Paddling the Tweed
It was around this time last year that we had a bright idea. Or at least copied someone else’s. Looking out the window enjoying the view of the Tweed flowing past and the gorgeous hills beyond, we spotted a group of canoeists readying themselves by the Kingsmeadows car park. Even from afar, it was easy to sense their excitement as final preparations were made for a trip downstream.
Why on earth had we not thought of it before? What better way was there to explore this wonderful river than by paddling along it? That was it – a decision had been made. A few calls later and we’d rounded up a posse – or should that be flotilla? – of like-minded souls who also fancied a paddle along the Tweed.
Unlike those we’d spotted before in their fancy open canoes, our mode of transport was a pair of sit-on-top kayaks – rather more modest vessels, but ones that had already proved themselves in the surf off various East Lothian beaches. Our group consisted of four adults, three young children and a Parson Russell terrier.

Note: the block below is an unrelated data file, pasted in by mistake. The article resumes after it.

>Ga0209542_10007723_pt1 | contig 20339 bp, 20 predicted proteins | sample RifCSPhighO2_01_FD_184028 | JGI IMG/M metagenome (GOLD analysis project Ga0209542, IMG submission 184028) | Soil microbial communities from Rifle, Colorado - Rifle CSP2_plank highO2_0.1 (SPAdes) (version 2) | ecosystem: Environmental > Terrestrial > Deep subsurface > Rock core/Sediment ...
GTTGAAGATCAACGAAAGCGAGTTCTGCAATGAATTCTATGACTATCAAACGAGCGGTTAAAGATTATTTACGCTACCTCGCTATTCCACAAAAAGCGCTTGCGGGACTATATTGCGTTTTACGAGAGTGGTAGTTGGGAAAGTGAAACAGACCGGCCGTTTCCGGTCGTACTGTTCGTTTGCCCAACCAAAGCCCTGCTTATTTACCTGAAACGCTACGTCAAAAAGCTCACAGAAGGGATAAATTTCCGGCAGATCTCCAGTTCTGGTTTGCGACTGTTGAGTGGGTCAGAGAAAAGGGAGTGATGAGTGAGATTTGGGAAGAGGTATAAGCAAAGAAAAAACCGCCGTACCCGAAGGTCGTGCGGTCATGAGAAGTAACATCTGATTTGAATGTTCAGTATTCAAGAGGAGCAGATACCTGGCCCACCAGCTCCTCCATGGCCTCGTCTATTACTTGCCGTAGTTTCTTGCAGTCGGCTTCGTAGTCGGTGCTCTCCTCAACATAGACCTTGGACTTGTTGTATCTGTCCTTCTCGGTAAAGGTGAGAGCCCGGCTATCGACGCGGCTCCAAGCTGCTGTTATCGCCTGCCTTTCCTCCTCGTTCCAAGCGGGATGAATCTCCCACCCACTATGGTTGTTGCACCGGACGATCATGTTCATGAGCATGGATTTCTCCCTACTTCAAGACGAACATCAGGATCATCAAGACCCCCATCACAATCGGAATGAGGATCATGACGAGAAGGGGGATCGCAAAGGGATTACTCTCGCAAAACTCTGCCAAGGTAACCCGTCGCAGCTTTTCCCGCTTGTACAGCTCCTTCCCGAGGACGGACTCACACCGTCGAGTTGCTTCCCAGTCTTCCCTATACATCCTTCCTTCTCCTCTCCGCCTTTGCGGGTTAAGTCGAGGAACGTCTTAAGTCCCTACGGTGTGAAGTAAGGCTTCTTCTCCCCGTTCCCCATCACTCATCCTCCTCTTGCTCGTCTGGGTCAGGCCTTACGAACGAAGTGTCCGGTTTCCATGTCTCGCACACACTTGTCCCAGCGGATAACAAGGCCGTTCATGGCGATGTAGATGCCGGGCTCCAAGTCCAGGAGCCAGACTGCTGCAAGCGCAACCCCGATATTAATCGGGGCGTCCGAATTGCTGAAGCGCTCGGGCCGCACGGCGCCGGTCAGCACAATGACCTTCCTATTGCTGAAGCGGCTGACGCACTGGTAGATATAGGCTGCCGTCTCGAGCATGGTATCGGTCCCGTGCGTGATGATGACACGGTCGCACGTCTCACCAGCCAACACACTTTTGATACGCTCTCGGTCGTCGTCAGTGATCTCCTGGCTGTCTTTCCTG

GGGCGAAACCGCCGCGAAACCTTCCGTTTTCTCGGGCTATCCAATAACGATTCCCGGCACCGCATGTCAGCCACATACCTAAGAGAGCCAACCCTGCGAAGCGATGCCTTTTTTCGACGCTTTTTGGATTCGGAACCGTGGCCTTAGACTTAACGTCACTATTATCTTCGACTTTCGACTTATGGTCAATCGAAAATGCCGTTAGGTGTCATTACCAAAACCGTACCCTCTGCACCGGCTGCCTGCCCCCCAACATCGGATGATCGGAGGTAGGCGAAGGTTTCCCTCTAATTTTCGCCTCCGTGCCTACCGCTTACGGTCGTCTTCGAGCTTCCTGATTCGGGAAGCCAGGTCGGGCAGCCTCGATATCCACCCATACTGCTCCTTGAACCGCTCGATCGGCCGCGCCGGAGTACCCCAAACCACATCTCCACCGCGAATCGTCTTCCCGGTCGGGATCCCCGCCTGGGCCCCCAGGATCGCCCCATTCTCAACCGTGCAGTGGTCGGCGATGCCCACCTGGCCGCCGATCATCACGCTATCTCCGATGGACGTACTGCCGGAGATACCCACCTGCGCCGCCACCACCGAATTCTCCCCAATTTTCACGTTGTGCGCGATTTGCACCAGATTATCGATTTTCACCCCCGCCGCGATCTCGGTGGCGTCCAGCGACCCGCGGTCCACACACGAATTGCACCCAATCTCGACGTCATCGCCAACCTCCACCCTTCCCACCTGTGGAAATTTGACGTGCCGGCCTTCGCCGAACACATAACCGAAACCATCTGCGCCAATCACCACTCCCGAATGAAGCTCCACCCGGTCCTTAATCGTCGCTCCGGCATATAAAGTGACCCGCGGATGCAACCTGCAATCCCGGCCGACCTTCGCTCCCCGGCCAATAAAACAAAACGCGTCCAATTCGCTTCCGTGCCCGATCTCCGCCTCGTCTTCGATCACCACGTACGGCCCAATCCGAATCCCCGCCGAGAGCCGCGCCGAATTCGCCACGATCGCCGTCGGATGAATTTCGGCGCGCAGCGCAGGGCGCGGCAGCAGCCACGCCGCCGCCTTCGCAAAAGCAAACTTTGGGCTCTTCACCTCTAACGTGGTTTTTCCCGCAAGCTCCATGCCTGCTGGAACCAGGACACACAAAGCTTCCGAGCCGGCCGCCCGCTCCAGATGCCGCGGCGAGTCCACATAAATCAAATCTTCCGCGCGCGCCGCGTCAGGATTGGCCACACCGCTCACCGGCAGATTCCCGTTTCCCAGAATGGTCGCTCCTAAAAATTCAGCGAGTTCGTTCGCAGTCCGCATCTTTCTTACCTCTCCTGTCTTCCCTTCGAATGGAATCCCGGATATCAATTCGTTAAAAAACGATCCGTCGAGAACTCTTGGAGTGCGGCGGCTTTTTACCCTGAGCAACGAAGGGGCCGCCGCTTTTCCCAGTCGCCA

Unsurprisingly, we drew plenty of attention, plus a few wisecracks, as we readied ourselves on the river bank. But before long, we were off – destination Innerleithen, some six miles downstream. After an initially bumpy start as we flailed around trying to find deeper channels of water, we paddled serenely beneath the Priorsford footbridge, passing a statuesque heron before leaving Peebles behind.
Save for the odd manoeuvre to avoid families of ducks, the paddling was straightforward, which left us free to watch the world go by. Wonderfully wild in places, with mature trees lining the banks and the rounded hills in the distance, the river quickly took a hold on us. We saw things that are only possible to spot when on the water: fish leaping for unseen prey on the surface; dippers bobbing on rocks; secret gardens that back down to the riverbank; and – in one magical moment – the blue blur of a kingfisher whizzing past.
All in all, it took two hours to paddle (or mainly just float) our way downstream to the bridge at Innerleithen – although the trip was not without mishap. The combination of a sharp bend, a brief section of rapids and a fallen tree caught one of the boats out, resulting in three wet paddlers and a very cross terrier. But no harm done. All just clambered back onboard and continued on their way.
Once at Innerleithen, we were met by friends who wanted a quick play in the kayaks before driving us back to our cars at the start point. In truth, we didn’t want to stop and vowed to all hook up again for a second journey to explore further downstream. And we’d urge others to do exactly the same!
Photography: Richard Rowe
For a great guide to canoe touring in Scotland, including on the Tweed, check out
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